John E. Hoover: Gundy's lenience with Littlehead situation a bit curious
BY JOHN E. HOOVER World Sports Columnist
Tuesday, August 14, 2012
8/14/12 at 4:45 AM
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Related Story: Smith, Randle give O-State 1-2 punch at running back
Original Print Headline: Gundy's Littlehead lenience curious
Mike Gundy doesn't need another newspaper columnist to tell him what to do about Christian Littlehead. But here goes anyway.
Oklahoma State's head football coach has actually become pretty adept at handling the part of the job everyone hates. Then again, practice makes perfect, and Gundy set some pretty high standards for himself when he took over after the 2005 season and dismissed roughly a quarter of his projected two-deep.
Gundy doesn't exactly have a short leash, even with repeat offenders. But as he's grown into the job, he's made it clear that once everything done in the dark has been brought to the light, his final decision is frequently swift and often fierce.
Just ask running back Herschel Sims, a casualty this past June. Or offensive tackle Michael Bowie, who was dismissed in July - though that one may have been out of Gundy's hands.
All of which makes Gundy's ongoing lenience with Littlehead a bit curious.
No doubt Gundy is doing his part to learn the facts around Littlehead's latest transgression. These things often take time, unless the head coach has reason to trust his player. In this case, Gundy doesn't. So to find the truth, Gundy probably will need to wait to get the real story from law enforcement officials.
But Tahlequah police and Cherokee County sheriff's deputies almost always have something pressing to take care of. Who cares if Gundy would like the investigation concluded before kickoff Sept. 1 against Savannah State? Littlehead has a court date scheduled for Sept. 24. Maybe that's good enough.
There may indeed be something incongruous within these latest allegations against Littlehead in the incident report. Beer pong? Punched a girl in the face? Scraped knees? Gundy is wise to take his time with this one.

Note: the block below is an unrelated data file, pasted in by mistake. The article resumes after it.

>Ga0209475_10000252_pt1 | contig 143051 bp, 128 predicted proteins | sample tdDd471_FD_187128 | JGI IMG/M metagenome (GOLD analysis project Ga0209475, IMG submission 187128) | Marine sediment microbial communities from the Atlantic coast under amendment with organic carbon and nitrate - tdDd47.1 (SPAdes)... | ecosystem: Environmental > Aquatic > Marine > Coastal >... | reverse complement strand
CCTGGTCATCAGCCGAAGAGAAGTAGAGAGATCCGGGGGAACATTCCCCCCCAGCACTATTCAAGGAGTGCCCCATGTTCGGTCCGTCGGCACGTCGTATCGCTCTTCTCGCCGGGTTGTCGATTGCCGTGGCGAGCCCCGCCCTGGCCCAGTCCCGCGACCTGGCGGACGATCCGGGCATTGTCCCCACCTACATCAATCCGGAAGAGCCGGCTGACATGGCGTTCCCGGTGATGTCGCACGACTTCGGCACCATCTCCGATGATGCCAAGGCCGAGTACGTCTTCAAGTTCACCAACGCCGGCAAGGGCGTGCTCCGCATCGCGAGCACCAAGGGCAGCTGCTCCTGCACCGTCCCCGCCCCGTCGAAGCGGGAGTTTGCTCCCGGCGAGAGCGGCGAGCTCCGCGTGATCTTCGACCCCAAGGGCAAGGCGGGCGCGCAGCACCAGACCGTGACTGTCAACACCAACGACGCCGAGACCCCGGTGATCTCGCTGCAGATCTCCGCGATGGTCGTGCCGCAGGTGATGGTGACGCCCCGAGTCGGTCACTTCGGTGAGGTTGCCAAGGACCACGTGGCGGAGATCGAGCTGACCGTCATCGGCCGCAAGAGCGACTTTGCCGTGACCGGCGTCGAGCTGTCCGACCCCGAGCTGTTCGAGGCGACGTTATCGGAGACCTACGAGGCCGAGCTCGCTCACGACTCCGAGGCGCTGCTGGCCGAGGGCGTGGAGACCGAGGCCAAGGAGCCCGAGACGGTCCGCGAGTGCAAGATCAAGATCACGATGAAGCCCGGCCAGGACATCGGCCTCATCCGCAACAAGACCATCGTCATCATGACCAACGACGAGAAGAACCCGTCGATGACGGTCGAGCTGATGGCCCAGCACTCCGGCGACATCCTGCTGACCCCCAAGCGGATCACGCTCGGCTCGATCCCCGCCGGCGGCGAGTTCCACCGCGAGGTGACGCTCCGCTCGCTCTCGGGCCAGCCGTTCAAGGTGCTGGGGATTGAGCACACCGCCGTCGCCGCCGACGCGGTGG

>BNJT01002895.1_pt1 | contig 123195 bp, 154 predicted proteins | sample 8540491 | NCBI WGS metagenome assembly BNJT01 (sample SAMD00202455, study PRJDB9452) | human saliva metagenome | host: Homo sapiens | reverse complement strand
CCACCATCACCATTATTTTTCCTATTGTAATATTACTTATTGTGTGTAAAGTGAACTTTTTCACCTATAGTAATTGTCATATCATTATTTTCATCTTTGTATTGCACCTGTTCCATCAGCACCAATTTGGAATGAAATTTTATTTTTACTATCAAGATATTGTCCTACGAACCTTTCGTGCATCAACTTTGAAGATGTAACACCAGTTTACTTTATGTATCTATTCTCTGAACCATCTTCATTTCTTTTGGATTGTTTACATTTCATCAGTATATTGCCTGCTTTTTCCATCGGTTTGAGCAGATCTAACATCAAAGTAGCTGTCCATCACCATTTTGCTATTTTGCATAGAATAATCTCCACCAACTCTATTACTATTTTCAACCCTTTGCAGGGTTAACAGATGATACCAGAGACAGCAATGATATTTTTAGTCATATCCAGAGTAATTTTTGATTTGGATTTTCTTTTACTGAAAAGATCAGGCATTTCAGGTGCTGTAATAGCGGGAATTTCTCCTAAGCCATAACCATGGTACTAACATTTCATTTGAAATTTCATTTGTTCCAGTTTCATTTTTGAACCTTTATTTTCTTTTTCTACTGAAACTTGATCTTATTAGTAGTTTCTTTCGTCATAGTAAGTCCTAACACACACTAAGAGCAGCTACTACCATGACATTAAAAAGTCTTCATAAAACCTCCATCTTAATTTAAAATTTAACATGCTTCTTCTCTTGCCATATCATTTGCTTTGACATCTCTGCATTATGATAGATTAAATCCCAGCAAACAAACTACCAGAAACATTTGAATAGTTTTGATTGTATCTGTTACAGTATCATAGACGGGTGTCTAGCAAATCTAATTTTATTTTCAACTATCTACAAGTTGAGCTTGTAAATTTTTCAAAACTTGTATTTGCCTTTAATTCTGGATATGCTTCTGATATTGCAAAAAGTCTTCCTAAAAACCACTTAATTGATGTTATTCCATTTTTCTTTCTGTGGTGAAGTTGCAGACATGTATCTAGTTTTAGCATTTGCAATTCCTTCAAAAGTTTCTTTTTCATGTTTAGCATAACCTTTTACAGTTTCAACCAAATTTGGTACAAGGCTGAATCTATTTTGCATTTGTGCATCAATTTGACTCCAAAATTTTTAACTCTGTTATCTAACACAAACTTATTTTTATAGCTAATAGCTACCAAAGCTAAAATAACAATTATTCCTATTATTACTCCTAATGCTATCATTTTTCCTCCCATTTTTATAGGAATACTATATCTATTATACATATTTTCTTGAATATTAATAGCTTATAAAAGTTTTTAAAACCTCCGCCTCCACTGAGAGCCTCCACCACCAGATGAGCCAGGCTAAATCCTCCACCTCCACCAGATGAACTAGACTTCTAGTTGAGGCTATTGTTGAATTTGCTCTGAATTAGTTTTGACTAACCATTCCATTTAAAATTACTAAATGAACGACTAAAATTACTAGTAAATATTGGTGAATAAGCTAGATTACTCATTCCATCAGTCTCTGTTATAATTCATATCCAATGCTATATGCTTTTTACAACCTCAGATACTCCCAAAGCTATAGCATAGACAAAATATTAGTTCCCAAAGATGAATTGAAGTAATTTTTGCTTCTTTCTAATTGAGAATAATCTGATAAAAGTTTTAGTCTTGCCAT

But Littlehead already should be deep, deep in Gundy's doghouse. This assault charge - originally reported in March before it became a paperwork oversight in the district attorney's office - was his third legal entanglement in the past eight months.
Littlehead was suspended from the Fiesta Bowl last season after a charge of misdemeanor possession of drug paraphernalia on the OSU campus. His six-month probation is scheduled to end in two weeks. In May - again, some two months after the most recent charge was first reported to police - Littlehead was arrested in Tahlequah on a complaint of public intoxication.
That's some pretty thin ice on which Littlehead skates.
But instead of drawing a hard line with Littlehead and, say, suspending him indefinitely pending the outcome of the investigation, Gundy allowed Littlehead to play in Saturday's intrasquad scrimmage.
The Cowboys aren't that thin at defensive line. And Littlehead isn't that good a player.
Not that a player's skill has slanted Gundy's perspective with suspensions and dismissals in the past. Sims - a troublesome teammate, some say - was down the depth chart but still was one of the top schoolboy running backs in Texas. Bowie - a source said his dismissal was an NCAA issue, not a school or team issue - was the Cowboys' best option to protect their first-year freshman quarterback. And again, Gundy wrung out the depth chart between the end of 2005 and the start of 2006 because he wanted to send a message to players and to Orange Nation that Oklahoma State football was going to do things right on his watch.
Gundy has given second chances before, and recently.
In February 2009, Cowboy receiver Bo Bowling was charged with possession of marijuana and drug paraphernalia and was kicked off the team. Bowling received a one-year suspended sentence, paid a $500 fine, served 25 hours community service and in May 2010 spent two weeks in jail.
That June, he was allowed to return to the team.
In August 2010, defensive end Jamie Blatnick was charged with aggravated assault with a deadly weapon - a beer bottle to the face - in a bar fight with a former teammate, which witnesses said Blatnick instigated. Blatnick was suspended for the start of training camp, but was quickly reinstated and played in 12 of the team's 13 games that season.
Clearly, Gundy frequently sets new precedents. And clearly, every case is different.
Gundy says he knows all too well he owes it to his university and the fans of the program to gather all the facts and act decisively whenever one of his players steps over the line.
The question now is, once Gundy has all the facts, where does Christian Littlehead fit in the coach's nebulous discipline structure?